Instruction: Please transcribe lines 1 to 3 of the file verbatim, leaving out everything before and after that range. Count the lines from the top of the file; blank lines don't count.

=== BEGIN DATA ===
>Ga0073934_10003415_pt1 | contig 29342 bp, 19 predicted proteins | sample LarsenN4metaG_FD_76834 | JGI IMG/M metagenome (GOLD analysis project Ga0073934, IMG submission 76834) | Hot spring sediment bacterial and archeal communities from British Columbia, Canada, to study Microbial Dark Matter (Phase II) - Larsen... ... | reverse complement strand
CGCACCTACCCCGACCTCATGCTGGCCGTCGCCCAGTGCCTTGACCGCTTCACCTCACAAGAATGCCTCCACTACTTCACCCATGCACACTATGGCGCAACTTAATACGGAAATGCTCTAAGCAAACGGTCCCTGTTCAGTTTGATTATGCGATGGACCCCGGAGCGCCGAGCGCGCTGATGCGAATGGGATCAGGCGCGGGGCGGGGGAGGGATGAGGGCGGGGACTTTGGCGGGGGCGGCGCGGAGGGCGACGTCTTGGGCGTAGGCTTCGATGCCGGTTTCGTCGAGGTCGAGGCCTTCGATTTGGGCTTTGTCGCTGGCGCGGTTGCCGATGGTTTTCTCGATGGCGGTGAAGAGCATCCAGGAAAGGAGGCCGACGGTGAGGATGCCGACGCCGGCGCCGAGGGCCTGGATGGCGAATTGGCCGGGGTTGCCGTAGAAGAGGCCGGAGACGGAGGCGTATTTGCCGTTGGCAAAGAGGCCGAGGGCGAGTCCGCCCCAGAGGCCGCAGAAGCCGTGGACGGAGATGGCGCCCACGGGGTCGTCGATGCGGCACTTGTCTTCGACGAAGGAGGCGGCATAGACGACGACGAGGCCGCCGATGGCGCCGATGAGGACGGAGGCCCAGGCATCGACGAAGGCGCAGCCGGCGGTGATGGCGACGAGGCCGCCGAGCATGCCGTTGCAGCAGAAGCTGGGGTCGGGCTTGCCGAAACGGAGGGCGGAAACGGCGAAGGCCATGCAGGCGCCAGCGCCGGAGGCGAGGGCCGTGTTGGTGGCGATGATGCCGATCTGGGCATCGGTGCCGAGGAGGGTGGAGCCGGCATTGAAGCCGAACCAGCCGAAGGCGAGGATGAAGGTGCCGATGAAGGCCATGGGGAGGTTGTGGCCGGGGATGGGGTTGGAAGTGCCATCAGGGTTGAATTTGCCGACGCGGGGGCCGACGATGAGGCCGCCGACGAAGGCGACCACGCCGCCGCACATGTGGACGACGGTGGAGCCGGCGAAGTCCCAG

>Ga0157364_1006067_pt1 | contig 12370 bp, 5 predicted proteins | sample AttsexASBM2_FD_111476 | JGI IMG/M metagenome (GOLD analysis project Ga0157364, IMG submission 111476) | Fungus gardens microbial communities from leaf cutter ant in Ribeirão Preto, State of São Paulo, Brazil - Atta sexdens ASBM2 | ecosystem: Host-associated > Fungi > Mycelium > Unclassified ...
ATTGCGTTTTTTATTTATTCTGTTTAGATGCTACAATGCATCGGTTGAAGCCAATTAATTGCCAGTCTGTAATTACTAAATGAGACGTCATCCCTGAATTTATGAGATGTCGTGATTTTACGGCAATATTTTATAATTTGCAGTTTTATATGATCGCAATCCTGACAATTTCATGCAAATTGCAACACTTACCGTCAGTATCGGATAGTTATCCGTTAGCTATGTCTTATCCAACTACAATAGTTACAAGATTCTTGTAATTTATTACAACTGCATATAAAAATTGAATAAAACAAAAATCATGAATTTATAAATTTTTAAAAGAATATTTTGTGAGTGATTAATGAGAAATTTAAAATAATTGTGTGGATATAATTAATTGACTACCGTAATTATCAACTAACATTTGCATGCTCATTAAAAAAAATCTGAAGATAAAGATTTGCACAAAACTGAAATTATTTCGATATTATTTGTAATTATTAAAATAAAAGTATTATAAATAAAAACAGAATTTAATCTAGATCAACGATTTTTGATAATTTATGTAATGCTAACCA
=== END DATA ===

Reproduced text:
>Ga0073934_10003415_pt1 | contig 29342 bp, 19 predicted proteins | sample LarsenN4metaG_FD_76834 | JGI IMG/M metagenome (GOLD analysis project Ga0073934, IMG submission 76834) | Hot spring sediment bacterial and archeal communities from British Columbia, Canada, to study Microbial Dark Matter (Phase II) - Larsen... ... | reverse complement strand
CGCACCTACCCCGACCTCATGCTGGCCGTCGCCCAGTGCCTTGACCGCTTCACCTCACAAGAATGCCTCCACTACTTCACCCATGCACACTATGGCGCAACTTAATACGGAAATGCTCTAAGCAAACGGTCCCTGTTCAGTTTGATTATGCGATGGACCCCGGAGCGCCGAGCGCGCTGATGCGAATGGGATCAGGCGCGGGGCGGGGGAGGGATGAGGGCGGGGACTTTGGCGGGGGCGGCGCGGAGGGCGACGTCTTGGGCGTAGGCTTCGATGCCGGTTTCGTCGAGGTCGAGGCCTTCGATTTGGGCTTTGTCGCTGGCGCGGTTGCCGATGGTTTTCTCGATGGCGGTGAAGAGCATCCAGGAAAGGAGGCCGACGGTGAGGATGCCGACGCCGGCGCCGAGGGCCTGGATGGCGAATTGGCCGGGGTTGCCGTAGAAGAGGCCGGAGACGGAGGCGTATTTGCCGTTGGCAAAGAGGCCGAGGGCGAGTCCGCCCCAGAGGCCGCAGAAGCCGTGGACGGAGATGGCGCCCACGGGGTCGTCGATGCGGCACTTGTCTTCGACGAAGGAGGCGGCATAGACGACGACGAGGCCGCCGATGGCGCCGATGAGGACGGAGGCCCAGGCATCGACGAAGGCGCAGCCGGCGGTGATGGCGACGAGGCCGCCGAGCATGCCGTTGCAGCAGAAGCTGGGGTCGGGCTTGCCGAAACGGAGGGCGGAAACGGCGAAGGCCATGCAGGCGCCAGCGCCGGAGGCGAGGGCCGTGTTGGTGGCGATGATGCCGATCTGGGCATCGGTGCCGAGGAGGGTGGAGCCGGCATTGAAGCCGAACCAGCCGAAGGCGAGGATGAAGGTGCCGATGAAGGCCATGGGGAGGTTGTGGCCGGGGATGGGGTTGGAAGTGCCATCAGGGTTGAATTTGCCGACGCGGGGGCCGACGATGAGGCCGCCGACGAAGGCGACCACGCCGCCGCACATGTGGACGACGGTGGAGCCGGCGAAGTCCCAG

>Ga0157364_1006067_pt1 | contig 12370 bp, 5 predicted proteins | sample AttsexASBM2_FD_111476 | JGI IMG/M metagenome (GOLD analysis project Ga0157364, IMG submission 111476) | Fungus gardens microbial communities from leaf cutter ant in Ribeirão Preto, State of São Paulo, Brazil - Atta sexdens ASBM2 | ecosystem: Host-associated > Fungi > Mycelium > Unclassified ...